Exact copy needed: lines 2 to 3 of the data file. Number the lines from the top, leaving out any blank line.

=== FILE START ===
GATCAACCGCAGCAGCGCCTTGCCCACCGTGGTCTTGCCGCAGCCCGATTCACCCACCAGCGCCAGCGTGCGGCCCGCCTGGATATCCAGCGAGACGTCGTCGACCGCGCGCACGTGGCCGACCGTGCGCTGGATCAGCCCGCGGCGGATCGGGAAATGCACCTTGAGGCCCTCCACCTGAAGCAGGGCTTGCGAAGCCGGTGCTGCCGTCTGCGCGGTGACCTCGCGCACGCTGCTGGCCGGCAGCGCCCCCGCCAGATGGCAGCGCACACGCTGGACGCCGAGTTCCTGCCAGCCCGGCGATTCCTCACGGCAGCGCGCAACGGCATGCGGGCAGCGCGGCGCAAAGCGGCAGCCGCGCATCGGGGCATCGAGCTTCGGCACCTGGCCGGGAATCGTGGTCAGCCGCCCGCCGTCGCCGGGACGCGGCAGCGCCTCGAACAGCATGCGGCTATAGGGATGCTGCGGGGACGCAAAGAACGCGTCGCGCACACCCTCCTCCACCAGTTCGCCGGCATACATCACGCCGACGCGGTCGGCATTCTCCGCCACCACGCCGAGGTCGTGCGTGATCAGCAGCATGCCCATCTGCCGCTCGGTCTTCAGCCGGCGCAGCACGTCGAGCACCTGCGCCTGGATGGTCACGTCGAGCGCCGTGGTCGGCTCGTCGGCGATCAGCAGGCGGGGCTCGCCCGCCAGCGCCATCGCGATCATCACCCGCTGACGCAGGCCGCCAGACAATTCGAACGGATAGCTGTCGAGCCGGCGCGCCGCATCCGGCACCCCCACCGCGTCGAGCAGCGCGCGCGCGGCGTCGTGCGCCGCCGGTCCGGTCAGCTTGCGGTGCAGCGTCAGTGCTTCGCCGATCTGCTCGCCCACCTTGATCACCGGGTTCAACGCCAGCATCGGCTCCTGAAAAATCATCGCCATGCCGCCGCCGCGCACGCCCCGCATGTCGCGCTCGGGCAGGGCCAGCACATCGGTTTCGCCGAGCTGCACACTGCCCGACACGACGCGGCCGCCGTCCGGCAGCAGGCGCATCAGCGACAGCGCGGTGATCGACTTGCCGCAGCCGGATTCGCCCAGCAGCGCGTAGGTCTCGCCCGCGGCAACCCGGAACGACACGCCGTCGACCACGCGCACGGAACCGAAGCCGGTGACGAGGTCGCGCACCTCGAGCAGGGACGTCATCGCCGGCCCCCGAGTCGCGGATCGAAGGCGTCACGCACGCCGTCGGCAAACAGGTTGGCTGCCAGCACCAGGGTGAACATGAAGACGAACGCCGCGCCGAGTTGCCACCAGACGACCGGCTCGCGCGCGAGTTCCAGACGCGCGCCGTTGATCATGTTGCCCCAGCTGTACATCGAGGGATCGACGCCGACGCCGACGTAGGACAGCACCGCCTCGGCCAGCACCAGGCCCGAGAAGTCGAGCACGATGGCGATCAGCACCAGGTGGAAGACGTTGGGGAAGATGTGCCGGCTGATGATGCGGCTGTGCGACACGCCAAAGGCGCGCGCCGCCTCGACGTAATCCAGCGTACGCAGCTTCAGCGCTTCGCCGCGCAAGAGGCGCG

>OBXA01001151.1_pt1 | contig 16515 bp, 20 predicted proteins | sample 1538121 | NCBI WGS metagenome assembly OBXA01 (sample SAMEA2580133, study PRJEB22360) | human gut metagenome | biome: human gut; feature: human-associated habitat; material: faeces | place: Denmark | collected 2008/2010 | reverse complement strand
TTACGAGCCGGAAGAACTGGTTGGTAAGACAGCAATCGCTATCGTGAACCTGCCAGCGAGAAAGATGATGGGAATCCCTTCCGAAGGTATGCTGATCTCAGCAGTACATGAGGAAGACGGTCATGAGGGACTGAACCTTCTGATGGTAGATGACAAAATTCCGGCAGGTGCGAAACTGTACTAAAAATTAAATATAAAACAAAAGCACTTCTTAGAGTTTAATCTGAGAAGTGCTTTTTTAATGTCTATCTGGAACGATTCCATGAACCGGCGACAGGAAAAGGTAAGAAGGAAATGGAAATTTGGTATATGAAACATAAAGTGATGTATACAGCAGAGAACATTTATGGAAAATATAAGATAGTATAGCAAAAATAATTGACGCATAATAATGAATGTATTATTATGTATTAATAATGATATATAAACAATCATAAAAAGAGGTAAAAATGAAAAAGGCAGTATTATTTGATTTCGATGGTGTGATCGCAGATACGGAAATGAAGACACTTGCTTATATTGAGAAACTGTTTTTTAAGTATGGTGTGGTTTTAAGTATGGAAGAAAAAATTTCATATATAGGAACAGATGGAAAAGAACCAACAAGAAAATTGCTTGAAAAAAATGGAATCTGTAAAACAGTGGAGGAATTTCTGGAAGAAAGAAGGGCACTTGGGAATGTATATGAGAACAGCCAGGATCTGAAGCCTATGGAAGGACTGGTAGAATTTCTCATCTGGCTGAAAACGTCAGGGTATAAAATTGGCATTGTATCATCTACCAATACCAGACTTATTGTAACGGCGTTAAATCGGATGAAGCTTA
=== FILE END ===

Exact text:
>OBXA01001151.1_pt1 | contig 16515 bp, 20 predicted proteins | sample 1538121 | NCBI WGS metagenome assembly OBXA01 (sample SAMEA2580133, study PRJEB22360) | human gut metagenome | biome: human gut; feature: human-associated habitat; material: faeces | place: Denmark | collected 2008/2010 | reverse complement strand
TTACGAGCCGGAAGAACTGGTTGGTAAGACAGCAATCGCTATCGTGAACCTGCCAGCGAGAAAGATGATGGGAATCCCTTCCGAAGGTATGCTGATCTCAGCAGTACATGAGGAAGACGGTCATGAGGGACTGAACCTTCTGATGGTAGATGACAAAATTCCGGCAGGTGCGAAACTGTACTAAAAATTAAATATAAAACAAAAGCACTTCTTAGAGTTTAATCTGAGAAGTGCTTTTTTAATGTCTATCTGGAACGATTCCATGAACCGGCGACAGGAAAAGGTAAGAAGGAAATGGAAATTTGGTATATGAAACATAAAGTGATGTATACAGCAGAGAACATTTATGGAAAATATAAGATAGTATAGCAAAAATAATTGACGCATAATAATGAATGTATTATTATGTATTAATAATGATATATAAACAATCATAAAAAGAGGTAAAAATGAAAAAGGCAGTATTATTTGATTTCGATGGTGTGATCGCAGATACGGAAATGAAGACACTTGCTTATATTGAGAAACTGTTTTTTAAGTATGGTGTGGTTTTAAGTATGGAAGAAAAAATTTCATATATAGGAACAGATGGAAAAGAACCAACAAGAAAATTGCTTGAAAAAAATGGAATCTGTAAAACAGTGGAGGAATTTCTGGAAGAAAGAAGGGCACTTGGGAATGTATATGAGAACAGCCAGGATCTGAAGCCTATGGAAGGACTGGTAGAATTTCTCATCTGGCTGAAAACGTCAGGGTATAAAATTGGCATTGTATCATCTACCAATACCAGACTTATTGTAACGGCGTTAAATCGGATGAAGCTTA